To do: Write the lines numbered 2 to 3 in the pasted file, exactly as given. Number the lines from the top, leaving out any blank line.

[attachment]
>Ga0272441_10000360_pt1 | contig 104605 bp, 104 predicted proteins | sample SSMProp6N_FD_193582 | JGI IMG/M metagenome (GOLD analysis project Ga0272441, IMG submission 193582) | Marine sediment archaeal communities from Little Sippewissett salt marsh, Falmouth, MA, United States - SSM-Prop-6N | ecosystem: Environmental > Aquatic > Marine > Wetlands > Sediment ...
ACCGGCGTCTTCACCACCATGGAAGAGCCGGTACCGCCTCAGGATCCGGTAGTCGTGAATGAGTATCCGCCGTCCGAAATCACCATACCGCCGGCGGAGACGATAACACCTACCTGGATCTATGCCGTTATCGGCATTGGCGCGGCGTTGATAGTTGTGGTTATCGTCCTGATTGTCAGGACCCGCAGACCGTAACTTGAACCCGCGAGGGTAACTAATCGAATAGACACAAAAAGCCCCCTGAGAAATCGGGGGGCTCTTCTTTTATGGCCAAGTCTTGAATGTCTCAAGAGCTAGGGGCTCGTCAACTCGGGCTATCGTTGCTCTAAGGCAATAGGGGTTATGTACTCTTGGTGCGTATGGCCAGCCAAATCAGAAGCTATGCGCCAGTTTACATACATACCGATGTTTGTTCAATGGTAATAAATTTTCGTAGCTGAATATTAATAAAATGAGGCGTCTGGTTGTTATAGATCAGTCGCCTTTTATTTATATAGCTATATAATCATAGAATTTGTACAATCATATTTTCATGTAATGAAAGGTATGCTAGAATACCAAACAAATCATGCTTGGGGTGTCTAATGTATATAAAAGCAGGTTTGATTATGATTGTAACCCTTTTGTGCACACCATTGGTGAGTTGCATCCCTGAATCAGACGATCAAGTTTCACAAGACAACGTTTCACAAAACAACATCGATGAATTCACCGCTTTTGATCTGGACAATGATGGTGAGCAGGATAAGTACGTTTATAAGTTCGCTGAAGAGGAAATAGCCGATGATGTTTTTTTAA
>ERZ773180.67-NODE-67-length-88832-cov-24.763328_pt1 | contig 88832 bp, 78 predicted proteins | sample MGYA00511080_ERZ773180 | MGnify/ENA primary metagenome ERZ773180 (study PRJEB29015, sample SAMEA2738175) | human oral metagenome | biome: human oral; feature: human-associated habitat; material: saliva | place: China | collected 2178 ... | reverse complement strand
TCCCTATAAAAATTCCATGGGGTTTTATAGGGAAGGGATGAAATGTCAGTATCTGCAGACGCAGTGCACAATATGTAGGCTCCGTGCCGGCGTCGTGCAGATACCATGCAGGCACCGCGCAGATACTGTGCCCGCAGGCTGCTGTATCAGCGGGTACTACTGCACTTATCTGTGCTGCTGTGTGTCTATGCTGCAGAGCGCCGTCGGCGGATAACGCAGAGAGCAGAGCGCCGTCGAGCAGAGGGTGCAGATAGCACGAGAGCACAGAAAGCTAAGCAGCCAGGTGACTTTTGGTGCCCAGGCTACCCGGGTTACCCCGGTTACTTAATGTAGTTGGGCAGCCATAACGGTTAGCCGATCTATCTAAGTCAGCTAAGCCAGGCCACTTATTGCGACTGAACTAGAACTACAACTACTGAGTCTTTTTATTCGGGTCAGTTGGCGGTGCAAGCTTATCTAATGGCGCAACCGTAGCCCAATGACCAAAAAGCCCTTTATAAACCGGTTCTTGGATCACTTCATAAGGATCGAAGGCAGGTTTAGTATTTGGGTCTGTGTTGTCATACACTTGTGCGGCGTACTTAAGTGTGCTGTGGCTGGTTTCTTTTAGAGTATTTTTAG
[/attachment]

ACCGGCGTCTTCACCACCATGGAAGAGCCGGTACCGCCTCAGGATCCGGTAGTCGTGAATGAGTATCCGCCGTCCGAAATCACCATACCGCCGGCGGAGACGATAACACCTACCTGGATCTATGCCGTTATCGGCATTGGCGCGGCGTTGATAGTTGTGGTTATCGTCCTGATTGTCAGGACCCGCAGACCGTAACTTGAACCCGCGAGGGTAACTAATCGAATAGACACAAAAAGCCCCCTGAGAAATCGGGGGGCTCTTCTTTTATGGCCAAGTCTTGAATGTCTCAAGAGCTAGGGGCTCGTCAACTCGGGCTATCGTTGCTCTAAGGCAATAGGGGTTATGTACTCTTGGTGCGTATGGCCAGCCAAATCAGAAGCTATGCGCCAGTTTACATACATACCGATGTTTGTTCAATGGTAATAAATTTTCGTAGCTGAATATTAATAAAATGAGGCGTCTGGTTGTTATAGATCAGTCGCCTTTTATTTATATAGCTATATAATCATAGAATTTGTACAATCATATTTTCATGTAATGAAAGGTATGCTAGAATACCAAACAAATCATGCTTGGGGTGTCTAATGTATATAAAAGCAGGTTTGATTATGATTGTAACCCTTTTGTGCACACCATTGGTGAGTTGCATCCCTGAATCAGACGATCAAGTTTCACAAGACAACGTTTCACAAAACAACATCGATGAATTCACCGCTTTTGATCTGGACAATGATGGTGAGCAGGATAAGTACGTTTATAAGTTCGCTGAAGAGGAAATAGCCGATGATGTTTTTTTAA
>ERZ773180.67-NODE-67-length-88832-cov-24.763328_pt1 | contig 88832 bp, 78 predicted proteins | sample MGYA00511080_ERZ773180 | MGnify/ENA primary metagenome ERZ773180 (study PRJEB29015, sample SAMEA2738175) | human oral metagenome | biome: human oral; feature: human-associated habitat; material: saliva | place: China | collected 2178 ... | reverse complement strand